17 Dec 07
During the two days I spent being transported my vision worsened. By the time I got to the airport at Gatwick, I was unable to see my parents waiting at a gate crowded with hundreds of other people. Then suddenly, Mum came running at me, her jacket flying in the air and landing on the floor. I put down the box containing the few items I’d brought back to the UK, and I hugged Mum, lifting her off the floor. My sister, Karen, tears streaming down her face, joined the hug fest. And finally Dad.
In Dad’s Ford Mondeo we travelled to Karen’s flat in Fulham, London. I looked at this blog online for the first time. I posted a blog. Your comments made me smile. At Karen’s, I was inreviewed by a documentary maker who began to record my return to society. I met my sister’s husband, a tall and handsome photographer, who had recently survived an attack by the Taliban in Afghanistan. At night, we went out for an Indian meal, and I was still eating fifteen minutes after everyone else had stopped.
The next day, after doing two BBC radio interviews, we travelled home on the motorway system. The journey took five hours.
Seeing my hometown and hearing the accents of the people in a fish and chips place brought back all kinds of memories. I felt as if I were in a dream. Seeing inside my parents’ home brought back even more memories. I ate, went on the computer, and tried to sleep. But the cold made it hard to get to sleep even though I wore socks, a beanie, and a dressing gown, and I was buried under two fifteen-tog duvets in a room with the radiator on. My head trembled and my ears felt as if they had turned to ice. Allergies started, and I only slept for a few hours, making my vision worse.
The next morning my parents took me on a shopping spree at ASDA Wal-Mart. I loaded up on fruit, nuts, cheese, bread and beans. I haven’t stopped eating since I arrived home; it’s as if my body knows there is food available. The evening meals cooked by my parents seem to be coming from food heaven.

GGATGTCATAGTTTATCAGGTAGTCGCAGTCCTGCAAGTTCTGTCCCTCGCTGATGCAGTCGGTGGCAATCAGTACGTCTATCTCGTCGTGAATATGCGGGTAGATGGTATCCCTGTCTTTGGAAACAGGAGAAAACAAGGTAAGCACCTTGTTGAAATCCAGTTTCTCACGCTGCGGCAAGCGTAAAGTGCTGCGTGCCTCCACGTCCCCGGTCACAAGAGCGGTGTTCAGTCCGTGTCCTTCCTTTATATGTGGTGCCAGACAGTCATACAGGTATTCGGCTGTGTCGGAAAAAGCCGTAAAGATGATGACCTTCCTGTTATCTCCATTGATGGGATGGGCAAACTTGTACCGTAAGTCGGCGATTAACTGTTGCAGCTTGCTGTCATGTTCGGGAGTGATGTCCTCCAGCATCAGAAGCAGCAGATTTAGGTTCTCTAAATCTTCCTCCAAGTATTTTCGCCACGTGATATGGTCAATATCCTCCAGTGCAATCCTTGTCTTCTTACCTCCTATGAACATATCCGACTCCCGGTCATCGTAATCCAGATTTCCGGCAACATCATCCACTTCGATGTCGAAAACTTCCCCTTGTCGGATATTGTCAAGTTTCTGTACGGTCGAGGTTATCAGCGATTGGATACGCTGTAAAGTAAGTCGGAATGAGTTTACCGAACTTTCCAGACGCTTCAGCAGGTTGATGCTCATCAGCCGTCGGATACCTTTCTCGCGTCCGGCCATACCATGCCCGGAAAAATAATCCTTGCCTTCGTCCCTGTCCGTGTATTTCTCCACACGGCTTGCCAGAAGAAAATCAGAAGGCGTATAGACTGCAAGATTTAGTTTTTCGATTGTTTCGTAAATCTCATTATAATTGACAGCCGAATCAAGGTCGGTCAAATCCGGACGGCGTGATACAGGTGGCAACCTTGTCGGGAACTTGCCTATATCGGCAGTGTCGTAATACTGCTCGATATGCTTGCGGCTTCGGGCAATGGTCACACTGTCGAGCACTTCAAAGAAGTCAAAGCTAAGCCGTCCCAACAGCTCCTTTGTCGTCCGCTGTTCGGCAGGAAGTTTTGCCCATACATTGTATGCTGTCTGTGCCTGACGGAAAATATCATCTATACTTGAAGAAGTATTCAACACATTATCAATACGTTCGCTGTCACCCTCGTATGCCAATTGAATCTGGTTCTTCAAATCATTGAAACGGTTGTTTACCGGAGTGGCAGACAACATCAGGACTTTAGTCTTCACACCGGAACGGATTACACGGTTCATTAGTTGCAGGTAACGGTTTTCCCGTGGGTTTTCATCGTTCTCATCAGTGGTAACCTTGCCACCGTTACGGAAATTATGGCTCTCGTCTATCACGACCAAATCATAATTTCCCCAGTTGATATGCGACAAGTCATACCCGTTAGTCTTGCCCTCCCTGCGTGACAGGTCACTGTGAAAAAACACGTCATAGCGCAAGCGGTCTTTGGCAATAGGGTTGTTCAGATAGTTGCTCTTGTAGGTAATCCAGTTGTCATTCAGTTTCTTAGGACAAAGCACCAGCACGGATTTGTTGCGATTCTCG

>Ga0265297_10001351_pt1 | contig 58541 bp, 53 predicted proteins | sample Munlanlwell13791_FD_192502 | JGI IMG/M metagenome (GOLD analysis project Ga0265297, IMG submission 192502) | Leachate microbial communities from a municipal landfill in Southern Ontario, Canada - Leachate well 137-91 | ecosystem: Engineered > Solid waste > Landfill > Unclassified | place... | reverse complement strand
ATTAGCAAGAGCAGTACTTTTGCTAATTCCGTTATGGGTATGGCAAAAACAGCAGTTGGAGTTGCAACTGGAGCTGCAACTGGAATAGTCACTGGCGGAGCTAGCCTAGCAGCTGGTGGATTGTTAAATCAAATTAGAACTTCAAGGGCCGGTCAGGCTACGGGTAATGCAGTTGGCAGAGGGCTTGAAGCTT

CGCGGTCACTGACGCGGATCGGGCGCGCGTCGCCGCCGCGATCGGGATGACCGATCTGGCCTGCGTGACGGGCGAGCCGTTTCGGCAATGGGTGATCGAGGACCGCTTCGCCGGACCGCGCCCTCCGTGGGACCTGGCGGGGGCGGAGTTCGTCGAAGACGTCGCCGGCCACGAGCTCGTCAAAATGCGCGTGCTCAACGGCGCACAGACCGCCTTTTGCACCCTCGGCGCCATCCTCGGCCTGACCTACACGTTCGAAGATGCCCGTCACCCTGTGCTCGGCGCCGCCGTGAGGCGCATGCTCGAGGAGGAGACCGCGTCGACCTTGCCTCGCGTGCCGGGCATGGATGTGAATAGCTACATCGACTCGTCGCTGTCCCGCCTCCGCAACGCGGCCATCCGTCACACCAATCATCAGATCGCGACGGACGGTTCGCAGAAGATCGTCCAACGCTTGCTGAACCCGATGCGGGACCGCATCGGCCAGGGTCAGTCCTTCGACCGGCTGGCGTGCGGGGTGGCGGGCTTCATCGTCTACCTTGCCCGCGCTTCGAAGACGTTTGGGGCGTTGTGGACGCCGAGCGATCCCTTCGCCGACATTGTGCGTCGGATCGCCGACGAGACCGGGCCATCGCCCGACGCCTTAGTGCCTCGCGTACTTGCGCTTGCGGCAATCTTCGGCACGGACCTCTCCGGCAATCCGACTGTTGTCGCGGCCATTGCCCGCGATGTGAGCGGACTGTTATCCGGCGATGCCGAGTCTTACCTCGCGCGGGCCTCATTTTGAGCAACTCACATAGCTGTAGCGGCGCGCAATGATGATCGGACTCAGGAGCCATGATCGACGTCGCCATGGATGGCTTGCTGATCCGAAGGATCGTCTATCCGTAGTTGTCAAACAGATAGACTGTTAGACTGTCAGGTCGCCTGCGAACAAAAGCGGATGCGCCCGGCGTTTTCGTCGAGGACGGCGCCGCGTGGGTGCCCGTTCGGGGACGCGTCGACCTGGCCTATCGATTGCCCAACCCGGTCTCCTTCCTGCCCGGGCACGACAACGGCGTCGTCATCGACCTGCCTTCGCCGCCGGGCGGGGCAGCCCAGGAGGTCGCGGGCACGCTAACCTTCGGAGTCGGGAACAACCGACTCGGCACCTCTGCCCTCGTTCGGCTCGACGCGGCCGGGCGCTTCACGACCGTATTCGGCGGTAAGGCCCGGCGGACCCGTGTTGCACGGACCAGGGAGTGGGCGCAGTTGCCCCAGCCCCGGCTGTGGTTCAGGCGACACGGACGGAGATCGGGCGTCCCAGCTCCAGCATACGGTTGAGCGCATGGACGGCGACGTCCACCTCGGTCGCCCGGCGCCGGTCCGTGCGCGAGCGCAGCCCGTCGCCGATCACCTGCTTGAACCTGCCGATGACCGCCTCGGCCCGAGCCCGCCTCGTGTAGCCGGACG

Claudia called and wished me good luck. She has a boyfriend now. My best friend from my hometown, “Hammy” stopped by with a bottle of Lanson champagne. Hammy and I used to copy Miami Vice fashions in the eighties, including wearing pink tops, white pants, and no socks. He offered to make me a key to his flat and to hook me up with some of the local nymphomaniacs. Hammy looked healthy and I enjoyed our talks.
I managed thirteen hours of sleep that night. My moods have been mostly up, but interspersed with tiredness. My mum is upset with all of the time I’m spending on the computer. I have begun the long task of editing the blog.
I’m happy to be home, and I feel no urge to sneak back into America. I’m enjoying concentrating on my literary projects, and listening to some tapes from The Teaching Company, a course called “Classics of Russian Literature”.
I’m going to be seeing plenty more of my family and friends over Christmas, including Aunt Lily and her numerous descendants.
More details of how I’ve been doing since arriving home are available at Mum’s blog:
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